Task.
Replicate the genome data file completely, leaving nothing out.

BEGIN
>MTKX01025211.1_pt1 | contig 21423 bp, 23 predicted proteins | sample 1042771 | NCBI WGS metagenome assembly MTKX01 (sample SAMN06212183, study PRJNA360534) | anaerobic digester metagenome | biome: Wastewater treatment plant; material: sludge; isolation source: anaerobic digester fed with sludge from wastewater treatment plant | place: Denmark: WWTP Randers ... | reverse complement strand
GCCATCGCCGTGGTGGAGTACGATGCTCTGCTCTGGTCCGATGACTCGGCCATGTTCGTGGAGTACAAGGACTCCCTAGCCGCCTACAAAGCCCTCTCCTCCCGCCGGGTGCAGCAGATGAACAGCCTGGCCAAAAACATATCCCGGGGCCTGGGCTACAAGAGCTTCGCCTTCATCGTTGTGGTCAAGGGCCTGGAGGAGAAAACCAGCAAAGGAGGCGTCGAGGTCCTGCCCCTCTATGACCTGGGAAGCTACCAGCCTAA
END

>MTKX01025211.1_pt1 | contig 21423 bp, 23 predicted proteins | sample 1042771 | NCBI WGS metagenome assembly MTKX01 (sample SAMN06212183, study PRJNA360534) | anaerobic digester metagenome | biome: Wastewater treatment plant; material: sludge; isolation source: anaerobic digester fed with sludge from wastewater treatment plant | place: Denmark: WWTP Randers ... | reverse complement strand
GCCATCGCCGTGGTGGAGTACGATGCTCTGCTCTGGTCCGATGACTCGGCCATGTTCGTGGAGTACAAGGACTCCCTAGCCGCCTACAAAGCCCTCTCCTCCCGCCGGGTGCAGCAGATGAACAGCCTGGCCAAAAACATATCCCGGGGCCTGGGCTACAAGAGCTTCGCCTTCATCGTTGTGGTCAAGGGCCTGGAGGAGAAAACCAGCAAAGGAGGCGTCGAGGTCCTGCCCCTCTATGACCTGGGAAGCTACCAGCCTAA